Al and Benny, usually her tormentors at the isolated morning bus stop, were also allowed to go.  Such enemies in the desolate frontiers where parents were typically absent, were not recognized for their evil in the presence of adults.  Not if you wanted to live to tell the story.  Adults clouded the dynamics of power when it came to bullies, and while Al and Benny might cease their abuse for a time (when her father visited their house and spoke with their parents), eventually their anger over being “ratted out” would come to a head.  They brought an actual rope as their threat one morning after.

A year later, Benny would walk off the school bus with a bloody nose.  Confused at his childhood crush on her, he would express himself with fists that bounced harmlessly off her bulky snowsuit.  Realizing her worst fears were coming true, no one was coming to her aid as he pummeled her with this assault, she pulled back and straightened her arm – right into his face.  The motion of the bus may have helped the outcome, and the bus driver was relieved to watch the age of tormenting the girl come to an end.  On that day, Benny gave her the best gift any boy (aside from his brother) would ever offer – his actions opened her eyes to her capacity for courage.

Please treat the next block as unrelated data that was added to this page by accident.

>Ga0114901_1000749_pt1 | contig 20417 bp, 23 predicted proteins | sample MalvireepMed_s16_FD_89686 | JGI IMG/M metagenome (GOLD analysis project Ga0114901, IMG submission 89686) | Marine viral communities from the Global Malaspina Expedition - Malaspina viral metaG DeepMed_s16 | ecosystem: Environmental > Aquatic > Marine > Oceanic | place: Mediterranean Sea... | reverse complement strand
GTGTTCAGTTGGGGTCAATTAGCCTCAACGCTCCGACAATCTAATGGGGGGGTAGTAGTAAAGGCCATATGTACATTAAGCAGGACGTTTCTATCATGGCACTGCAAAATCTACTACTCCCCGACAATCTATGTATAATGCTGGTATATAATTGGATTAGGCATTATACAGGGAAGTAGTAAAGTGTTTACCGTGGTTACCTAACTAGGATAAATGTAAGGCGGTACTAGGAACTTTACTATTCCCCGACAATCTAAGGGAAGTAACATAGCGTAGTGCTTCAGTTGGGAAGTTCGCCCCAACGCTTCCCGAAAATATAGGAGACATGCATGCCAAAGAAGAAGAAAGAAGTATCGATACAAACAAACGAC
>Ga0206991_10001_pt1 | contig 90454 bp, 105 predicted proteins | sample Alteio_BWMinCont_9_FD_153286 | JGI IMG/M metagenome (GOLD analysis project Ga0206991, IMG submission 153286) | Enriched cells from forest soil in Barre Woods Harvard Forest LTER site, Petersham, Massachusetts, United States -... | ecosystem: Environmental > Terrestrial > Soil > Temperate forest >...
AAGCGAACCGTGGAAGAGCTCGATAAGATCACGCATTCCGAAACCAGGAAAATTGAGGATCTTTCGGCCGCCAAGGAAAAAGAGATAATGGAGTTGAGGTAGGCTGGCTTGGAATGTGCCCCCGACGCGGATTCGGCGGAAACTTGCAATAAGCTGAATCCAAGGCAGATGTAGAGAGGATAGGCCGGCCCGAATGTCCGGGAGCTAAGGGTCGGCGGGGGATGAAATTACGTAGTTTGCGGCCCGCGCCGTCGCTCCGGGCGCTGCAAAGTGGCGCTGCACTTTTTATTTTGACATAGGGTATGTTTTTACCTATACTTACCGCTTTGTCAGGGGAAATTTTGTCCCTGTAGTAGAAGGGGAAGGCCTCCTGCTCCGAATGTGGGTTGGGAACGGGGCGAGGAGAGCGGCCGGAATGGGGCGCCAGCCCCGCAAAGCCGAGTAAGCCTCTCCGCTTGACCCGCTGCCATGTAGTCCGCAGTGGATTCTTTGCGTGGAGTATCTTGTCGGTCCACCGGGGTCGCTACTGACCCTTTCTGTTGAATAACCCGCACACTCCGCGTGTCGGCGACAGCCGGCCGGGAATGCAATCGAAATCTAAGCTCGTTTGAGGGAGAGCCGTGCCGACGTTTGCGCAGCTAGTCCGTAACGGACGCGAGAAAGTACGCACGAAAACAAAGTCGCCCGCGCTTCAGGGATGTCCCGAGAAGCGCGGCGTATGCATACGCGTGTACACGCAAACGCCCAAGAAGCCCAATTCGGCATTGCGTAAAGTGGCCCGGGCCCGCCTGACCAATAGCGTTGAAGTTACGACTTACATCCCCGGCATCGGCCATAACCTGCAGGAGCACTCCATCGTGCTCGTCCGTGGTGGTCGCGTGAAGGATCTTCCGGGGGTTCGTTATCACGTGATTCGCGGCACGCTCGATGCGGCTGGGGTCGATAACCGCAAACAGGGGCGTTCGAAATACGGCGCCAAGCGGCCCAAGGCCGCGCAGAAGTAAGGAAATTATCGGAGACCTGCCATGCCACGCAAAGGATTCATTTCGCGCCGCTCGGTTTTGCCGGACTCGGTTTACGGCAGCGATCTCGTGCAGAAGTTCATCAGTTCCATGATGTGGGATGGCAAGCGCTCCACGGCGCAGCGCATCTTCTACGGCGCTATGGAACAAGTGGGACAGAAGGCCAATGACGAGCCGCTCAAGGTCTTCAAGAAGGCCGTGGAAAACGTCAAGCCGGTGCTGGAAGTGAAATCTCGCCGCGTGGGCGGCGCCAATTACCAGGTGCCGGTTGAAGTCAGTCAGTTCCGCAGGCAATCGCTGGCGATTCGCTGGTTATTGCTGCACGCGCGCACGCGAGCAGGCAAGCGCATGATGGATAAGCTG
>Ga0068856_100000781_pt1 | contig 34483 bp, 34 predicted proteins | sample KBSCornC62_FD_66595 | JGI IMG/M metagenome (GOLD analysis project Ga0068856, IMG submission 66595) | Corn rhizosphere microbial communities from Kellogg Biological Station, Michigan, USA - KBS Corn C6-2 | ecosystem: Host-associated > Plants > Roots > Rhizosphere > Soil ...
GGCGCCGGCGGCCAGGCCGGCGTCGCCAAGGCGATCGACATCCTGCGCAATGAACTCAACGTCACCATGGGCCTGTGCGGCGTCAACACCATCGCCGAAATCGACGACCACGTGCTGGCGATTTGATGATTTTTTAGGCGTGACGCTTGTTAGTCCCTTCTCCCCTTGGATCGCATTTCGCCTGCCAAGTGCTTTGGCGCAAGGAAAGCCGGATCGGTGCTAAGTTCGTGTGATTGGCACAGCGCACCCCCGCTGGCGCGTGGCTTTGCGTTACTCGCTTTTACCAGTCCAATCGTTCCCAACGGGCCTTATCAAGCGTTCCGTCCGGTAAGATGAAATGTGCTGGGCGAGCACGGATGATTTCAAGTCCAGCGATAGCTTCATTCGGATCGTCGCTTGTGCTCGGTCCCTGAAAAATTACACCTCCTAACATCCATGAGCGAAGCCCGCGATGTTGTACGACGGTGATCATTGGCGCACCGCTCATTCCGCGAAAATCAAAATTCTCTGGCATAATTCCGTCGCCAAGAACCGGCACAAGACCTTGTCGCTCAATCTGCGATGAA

(Read Part 2)

Grady’s Childhood Inspiration

Cowboy profile artGrady did Western art.  The way she explained it – her childhood hero was Clint Eastwood.  She was entranced with his imagery on the screen and the “cowboy motif,” based on his example.  “I used to walk around chewing the end of a beef jerky stick, like the outlaw, Josie Wales, and his cigarillo.  I ate beans right from the skillet with a wooden spoon, wore button down shirts and threadbare trousers, and Jack scolded me more than once for smudging dirt on my face to achieve that rough shaven look.”

“So you were a cross-dresser before you knew you were gay?”  I joked.

“Hush your mouth!” she teased, “All kids play around with costumes and characters.  I just couldn’t get over the walk, you know?  I didn’t think of that stance or walk as manly.  I was just fascinated to walk as if all life fulfilling chi originated and radiated from a bulge in my crotch,” she giggled.

“I am not going to ask.” I said.

“It’s probably best you don’t.”

1977

I feel the sweet, warm candy juice escape my mouth and drip from my chin as my lips instinctively tighten their grip on the candy necklace.  I’m 41, but the feel of the candy beads on my tongue, the taste of sugar with the hint of sour rubber band that holds them together, floods me with nostalgia.  I can feel the textured dashboard and feel the warm rays coming through the windshield of that 1972 Chevy Nova my mom used to drive.  I named her “Suzy” after a cartoon on TV where the boy discovers a junkyard car and fixes her up.